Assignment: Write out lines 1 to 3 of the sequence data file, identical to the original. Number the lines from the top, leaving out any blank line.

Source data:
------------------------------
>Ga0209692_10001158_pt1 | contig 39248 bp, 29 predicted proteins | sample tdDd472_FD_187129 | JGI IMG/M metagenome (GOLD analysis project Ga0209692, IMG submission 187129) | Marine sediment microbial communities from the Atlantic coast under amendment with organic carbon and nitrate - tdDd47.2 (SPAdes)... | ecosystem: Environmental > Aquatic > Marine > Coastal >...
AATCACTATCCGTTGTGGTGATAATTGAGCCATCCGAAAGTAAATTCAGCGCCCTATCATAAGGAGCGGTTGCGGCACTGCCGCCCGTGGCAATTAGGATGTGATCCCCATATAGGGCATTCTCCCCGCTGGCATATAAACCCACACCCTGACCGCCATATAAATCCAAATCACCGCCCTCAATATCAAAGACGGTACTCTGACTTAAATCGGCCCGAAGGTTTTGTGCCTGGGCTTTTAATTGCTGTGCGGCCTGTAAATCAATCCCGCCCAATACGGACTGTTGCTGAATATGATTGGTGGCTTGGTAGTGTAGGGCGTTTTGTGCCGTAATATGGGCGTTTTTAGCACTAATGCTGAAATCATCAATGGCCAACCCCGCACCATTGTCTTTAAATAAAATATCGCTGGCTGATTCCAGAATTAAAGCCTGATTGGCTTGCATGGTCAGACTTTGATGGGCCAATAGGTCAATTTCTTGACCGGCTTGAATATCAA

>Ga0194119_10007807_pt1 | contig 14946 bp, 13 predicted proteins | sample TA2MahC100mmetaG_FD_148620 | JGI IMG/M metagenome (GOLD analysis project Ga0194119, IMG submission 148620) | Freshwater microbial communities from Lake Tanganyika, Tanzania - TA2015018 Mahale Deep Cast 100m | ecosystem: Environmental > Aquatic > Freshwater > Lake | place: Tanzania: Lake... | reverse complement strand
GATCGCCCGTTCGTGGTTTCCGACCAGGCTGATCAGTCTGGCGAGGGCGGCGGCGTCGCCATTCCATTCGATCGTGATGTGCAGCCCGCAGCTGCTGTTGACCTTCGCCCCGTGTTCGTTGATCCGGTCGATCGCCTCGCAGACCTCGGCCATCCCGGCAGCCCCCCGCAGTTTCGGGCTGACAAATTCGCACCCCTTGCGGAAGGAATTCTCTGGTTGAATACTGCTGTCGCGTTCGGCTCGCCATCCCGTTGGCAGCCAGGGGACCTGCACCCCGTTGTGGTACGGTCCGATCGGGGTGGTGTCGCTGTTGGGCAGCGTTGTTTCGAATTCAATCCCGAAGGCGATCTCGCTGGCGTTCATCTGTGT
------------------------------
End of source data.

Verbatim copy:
>Ga0209692_10001158_pt1 | contig 39248 bp, 29 predicted proteins | sample tdDd472_FD_187129 | JGI IMG/M metagenome (GOLD analysis project Ga0209692, IMG submission 187129) | Marine sediment microbial communities from the Atlantic coast under amendment with organic carbon and nitrate - tdDd47.2 (SPAdes)... | ecosystem: Environmental > Aquatic > Marine > Coastal >...
AATCACTATCCGTTGTGGTGATAATTGAGCCATCCGAAAGTAAATTCAGCGCCCTATCATAAGGAGCGGTTGCGGCACTGCCGCCCGTGGCAATTAGGATGTGATCCCCATATAGGGCATTCTCCCCGCTGGCATATAAACCCACACCCTGACCGCCATATAAATCCAAATCACCGCCCTCAATATCAAAGACGGTACTCTGACTTAAATCGGCCCGAAGGTTTTGTGCCTGGGCTTTTAATTGCTGTGCGGCCTGTAAATCAATCCCGCCCAATACGGACTGTTGCTGAATATGATTGGTGGCTTGGTAGTGTAGGGCGTTTTGTGCCGTAATATGGGCGTTTTTAGCACTAATGCTGAAATCATCAATGGCCAACCCCGCACCATTGTCTTTAAATAAAATATCGCTGGCTGATTCCAGAATTAAAGCCTGATTGGCTTGCATGGTCAGACTTTGATGGGCCAATAGGTCAATTTCTTGACCGGCTTGAATATCAA

>Ga0194119_10007807_pt1 | contig 14946 bp, 13 predicted proteins | sample TA2MahC100mmetaG_FD_148620 | JGI IMG/M metagenome (GOLD analysis project Ga0194119, IMG submission 148620) | Freshwater microbial communities from Lake Tanganyika, Tanzania - TA2015018 Mahale Deep Cast 100m | ecosystem: Environmental > Aquatic > Freshwater > Lake | place: Tanzania: Lake... | reverse complement strand